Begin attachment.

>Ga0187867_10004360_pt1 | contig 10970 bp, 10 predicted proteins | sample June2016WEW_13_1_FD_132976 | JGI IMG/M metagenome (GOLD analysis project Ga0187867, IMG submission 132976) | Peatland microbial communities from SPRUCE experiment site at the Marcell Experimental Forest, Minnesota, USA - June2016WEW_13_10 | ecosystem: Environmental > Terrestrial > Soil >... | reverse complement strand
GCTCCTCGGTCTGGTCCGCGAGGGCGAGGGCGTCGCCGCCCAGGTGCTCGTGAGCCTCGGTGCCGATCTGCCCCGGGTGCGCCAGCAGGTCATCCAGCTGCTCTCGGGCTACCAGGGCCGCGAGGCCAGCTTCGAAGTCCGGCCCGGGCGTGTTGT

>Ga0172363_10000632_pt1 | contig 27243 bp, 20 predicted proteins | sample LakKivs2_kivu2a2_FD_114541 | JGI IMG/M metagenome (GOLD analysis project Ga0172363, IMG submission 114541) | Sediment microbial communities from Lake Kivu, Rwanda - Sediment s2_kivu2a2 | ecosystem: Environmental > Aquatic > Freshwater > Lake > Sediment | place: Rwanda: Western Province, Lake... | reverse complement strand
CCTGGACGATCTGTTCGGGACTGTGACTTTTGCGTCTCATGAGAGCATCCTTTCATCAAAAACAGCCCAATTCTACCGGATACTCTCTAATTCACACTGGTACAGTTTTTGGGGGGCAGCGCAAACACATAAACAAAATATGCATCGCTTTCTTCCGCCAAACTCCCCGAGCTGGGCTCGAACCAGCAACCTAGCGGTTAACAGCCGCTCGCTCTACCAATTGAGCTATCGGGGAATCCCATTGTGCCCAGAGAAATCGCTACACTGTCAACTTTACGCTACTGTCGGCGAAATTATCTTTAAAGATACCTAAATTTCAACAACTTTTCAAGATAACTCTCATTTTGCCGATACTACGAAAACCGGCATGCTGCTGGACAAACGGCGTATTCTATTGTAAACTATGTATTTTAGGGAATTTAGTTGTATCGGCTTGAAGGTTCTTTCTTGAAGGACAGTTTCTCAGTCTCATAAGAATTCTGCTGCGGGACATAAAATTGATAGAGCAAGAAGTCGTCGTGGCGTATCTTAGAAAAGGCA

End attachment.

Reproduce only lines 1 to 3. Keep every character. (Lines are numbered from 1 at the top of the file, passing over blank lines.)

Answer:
>Ga0187867_10004360_pt1 | contig 10970 bp, 10 predicted proteins | sample June2016WEW_13_1_FD_132976 | JGI IMG/M metagenome (GOLD analysis project Ga0187867, IMG submission 132976) | Peatland microbial communities from SPRUCE experiment site at the Marcell Experimental Forest, Minnesota, USA - June2016WEW_13_10 | ecosystem: Environmental > Terrestrial > Soil >... | reverse complement strand
GCTCCTCGGTCTGGTCCGCGAGGGCGAGGGCGTCGCCGCCCAGGTGCTCGTGAGCCTCGGTGCCGATCTGCCCCGGGTGCGCCAGCAGGTCATCCAGCTGCTCTCGGGCTACCAGGGCCGCGAGGCCAGCTTCGAAGTCCGGCCCGGGCGTGTTGT

>Ga0172363_10000632_pt1 | contig 27243 bp, 20 predicted proteins | sample LakKivs2_kivu2a2_FD_114541 | JGI IMG/M metagenome (GOLD analysis project Ga0172363, IMG submission 114541) | Sediment microbial communities from Lake Kivu, Rwanda - Sediment s2_kivu2a2 | ecosystem: Environmental > Aquatic > Freshwater > Lake > Sediment | place: Rwanda: Western Province, Lake... | reverse complement strand